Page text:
The numbers have snowballed from around 30 strandings a year at the start of the century to figures of around 200 annually in recent years. If the dolphins or whales are caught up in the giant trawler nets they suffer a terrible death of drowning or being crushed while being towed by the mammoth ships underwater. 

Bert Guevara's insight:
A silent ocean kill is happening that is not properly monitored. Do we care enough for dolphins and whales?

"Pollution, trawler nets, disease, natural causes and inclement weather are all possible causes for the demise of the marine mammals whose beached bodies are being discovered almost every other day on some part of the coastline.
"It is thought the numbers washing up onshore are only a tiny fraction of the mammals caught in nets which are thrown overboard and disappear without a trace at sea. 
“One study suggests as little as 8% of dolphins dying at sea are actually recorded,” said Mr O’Connell."
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Sharks Could Be Resistant To Cancer And Scientists Think They Know Why ("stop shark fin hunting now")

Sharks Could Be Resistant To Cancer And Scientists Think They Know Why ("stop shark fin hunting now") | Water Stewardship | Scoop.it

The ancient creatures may be even tougher than they look.

At 400 million years old, the shark animal group is one of the oldest on the planet. So it’s no surprise it’s picked up some impressive tricks along the way. 

Scientists know the ancient creatures are super effective wound healers, and they suspect they have a greater resistance to cancer too. 

Now a new study suggests a link between sharks’ natural survival mechanisms and their fine-tuned immune systems, and it could pave the way for new approaches to treatments in humans. 

Researchers identified two immune genes, legumanin and Bag1, which if over-expressed in humans are associated with cancer, but in sharks appear to have been modified as a result of natural selection. 

It’s thought that the protein produced by the genes in sharks may have a new function, potentially protecting the animals from even acquiring cancer.

The Bag1 gene is often involved in inhibiting cells’ death in people, preventing those that are dysfunctional from being eliminated. 

But in sharks it’s suspected that the gene may have evolved to remove its tendency to inhibit programmed cell death. 

“Several studies have demonstrated anti-tumor properties of shark-derived compounds in lab studies,” said Mahmood Shivji, the study’s co-lead and director of Nova Southeastern University’s Save Our Seas Shark Research Center.

Bert Guevara's insight:
The shark that we are killing by the millions (for their fins) may hold the secret to man's longer life. Ocean life holds a lot of undiscovered secrets that were created for man. 
This does not mean we should eat shark meat!

“It’s intriguing that we are now seeing evidence of evolutionary adaptation in these specific shark immunity genes, which just happen also to be involved in promoting cancer in humans,” Shivji added.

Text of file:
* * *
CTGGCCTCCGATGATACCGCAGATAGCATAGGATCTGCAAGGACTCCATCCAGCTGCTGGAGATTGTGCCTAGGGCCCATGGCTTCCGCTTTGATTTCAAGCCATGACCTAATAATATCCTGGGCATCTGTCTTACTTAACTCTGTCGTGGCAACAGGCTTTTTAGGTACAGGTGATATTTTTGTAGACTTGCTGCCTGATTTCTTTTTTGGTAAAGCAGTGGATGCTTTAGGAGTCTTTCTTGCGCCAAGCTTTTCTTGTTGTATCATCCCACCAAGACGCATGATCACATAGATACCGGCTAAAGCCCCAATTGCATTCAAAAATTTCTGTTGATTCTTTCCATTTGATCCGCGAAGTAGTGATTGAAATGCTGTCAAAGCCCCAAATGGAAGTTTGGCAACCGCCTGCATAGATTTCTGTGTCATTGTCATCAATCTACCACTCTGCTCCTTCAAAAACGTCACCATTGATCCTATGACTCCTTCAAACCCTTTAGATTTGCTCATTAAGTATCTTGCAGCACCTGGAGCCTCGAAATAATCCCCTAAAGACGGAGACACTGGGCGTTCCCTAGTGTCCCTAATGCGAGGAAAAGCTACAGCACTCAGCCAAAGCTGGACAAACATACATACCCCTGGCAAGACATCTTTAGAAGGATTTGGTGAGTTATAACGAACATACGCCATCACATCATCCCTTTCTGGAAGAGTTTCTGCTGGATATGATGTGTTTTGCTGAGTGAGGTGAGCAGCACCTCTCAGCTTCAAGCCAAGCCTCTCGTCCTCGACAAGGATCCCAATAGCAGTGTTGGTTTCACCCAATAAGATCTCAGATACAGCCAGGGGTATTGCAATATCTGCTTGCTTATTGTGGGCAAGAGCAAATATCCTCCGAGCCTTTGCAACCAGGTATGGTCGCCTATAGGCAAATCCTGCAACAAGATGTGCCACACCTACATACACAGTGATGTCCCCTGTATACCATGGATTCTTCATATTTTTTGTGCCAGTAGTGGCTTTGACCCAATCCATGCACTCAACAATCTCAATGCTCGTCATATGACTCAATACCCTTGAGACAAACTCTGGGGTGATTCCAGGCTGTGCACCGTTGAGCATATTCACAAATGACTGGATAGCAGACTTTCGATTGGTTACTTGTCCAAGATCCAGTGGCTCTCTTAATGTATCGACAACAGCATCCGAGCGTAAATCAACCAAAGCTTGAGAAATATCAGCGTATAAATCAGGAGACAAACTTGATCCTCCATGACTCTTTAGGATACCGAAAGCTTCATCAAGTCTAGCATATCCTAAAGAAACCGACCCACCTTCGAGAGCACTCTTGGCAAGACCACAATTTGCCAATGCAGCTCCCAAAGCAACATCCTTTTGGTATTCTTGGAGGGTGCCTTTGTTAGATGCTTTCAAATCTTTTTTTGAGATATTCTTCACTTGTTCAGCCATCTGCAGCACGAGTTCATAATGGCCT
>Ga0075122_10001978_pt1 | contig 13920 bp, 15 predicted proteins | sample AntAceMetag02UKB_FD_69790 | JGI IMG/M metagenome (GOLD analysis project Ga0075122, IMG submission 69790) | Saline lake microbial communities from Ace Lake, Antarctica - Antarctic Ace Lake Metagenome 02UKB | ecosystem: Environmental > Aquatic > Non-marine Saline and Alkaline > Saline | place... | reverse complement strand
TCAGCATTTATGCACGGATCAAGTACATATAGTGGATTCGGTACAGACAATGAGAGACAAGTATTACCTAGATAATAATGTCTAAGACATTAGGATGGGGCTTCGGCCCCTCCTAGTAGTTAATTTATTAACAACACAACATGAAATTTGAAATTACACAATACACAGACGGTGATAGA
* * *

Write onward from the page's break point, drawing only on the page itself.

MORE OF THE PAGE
"He said that more research was required to confirm the notion that sharks are more resistant to cancers, stressing that eating shark meat would not cure or prevent cancer. The meat’s high mercury content could even damage our health."
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Perils of Climate Change Could Swamp Coastal Real Estate ("no room for denialism when waters really rise")

Perils of Climate Change Could Swamp Coastal Real Estate ("no room for denialism when waters really rise") | Water Stewardship | Scoop.it

Homeowners are slowly growing wary of buying property in the areas most at risk, setting up a potential economic time bomb in an industry that is struggling to adapt.

Real estate agents looking to sell coastal properties usually focus on one thing: how close the home is to the water’s edge. But buyers are increasingly asking instead how far back it is from the waterline. How many feet above sea level? Is it fortified against storm surges? Does it have emergency power and sump pumps? 

Rising sea levels are changing the way people think about waterfront real estate. Though demand remains strong and developers continue to build near the water in many coastal cities, homeowners across the nation are slowly growing wary of buying property in areas most vulnerable to the effects of climate change. 

A warming planet has already forced a number of industries — coal, oil, agriculture and utilities among them — to account for potential future costs of a changed climate. The real estate industry, particularly along the vulnerable coastlines, is slowly awakening to the need to factor in the risks of catastrophic damage from climate change, including that wrought by rising seas and storm-driven flooding. 

But many economists say that this reckoning needs to happen much faster and that home buyers urgently need to be better informed. Some analysts say the economic impact of a collapse in the waterfront property market could surpass that of the bursting dot-com and real estate bubbles of 2000 and 2008. 

The fallout would be felt by property owners, developers, real estate lenders and the financial institutions that bundle and resell mortgages.